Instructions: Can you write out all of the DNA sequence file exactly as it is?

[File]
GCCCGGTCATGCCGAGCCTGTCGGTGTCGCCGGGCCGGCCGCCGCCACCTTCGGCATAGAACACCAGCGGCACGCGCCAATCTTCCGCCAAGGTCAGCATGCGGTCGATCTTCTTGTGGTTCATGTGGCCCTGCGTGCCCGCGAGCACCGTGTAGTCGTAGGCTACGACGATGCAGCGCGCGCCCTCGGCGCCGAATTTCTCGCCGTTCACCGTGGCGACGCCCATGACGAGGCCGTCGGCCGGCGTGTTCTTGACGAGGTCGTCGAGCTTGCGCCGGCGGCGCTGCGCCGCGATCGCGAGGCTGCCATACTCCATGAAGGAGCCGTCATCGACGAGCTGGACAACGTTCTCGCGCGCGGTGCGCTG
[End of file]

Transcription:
GCCCGGTCATGCCGAGCCTGTCGGTGTCGCCGGGCCGGCCGCCGCCACCTTCGGCATAGAACACCAGCGGCACGCGCCAATCTTCCGCCAAGGTCAGCATGCGGTCGATCTTCTTGTGGTTCATGTGGCCCTGCGTGCCCGCGAGCACCGTGTAGTCGTAGGCTACGACGATGCAGCGCGCGCCCTCGGCGCCGAATTTCTCGCCGTTCACCGTGGCGACGCCCATGACGAGGCCGTCGGCCGGCGTGTTCTTGACGAGGTCGTCGAGCTTGCGCCGGCGGCGCTGCGCCGCGATCGCGAGGCTGCCATACTCCATGAAGGAGCCGTCATCGACGAGCTGGACAACGTTCTCGCGCGCGGTGCGCTG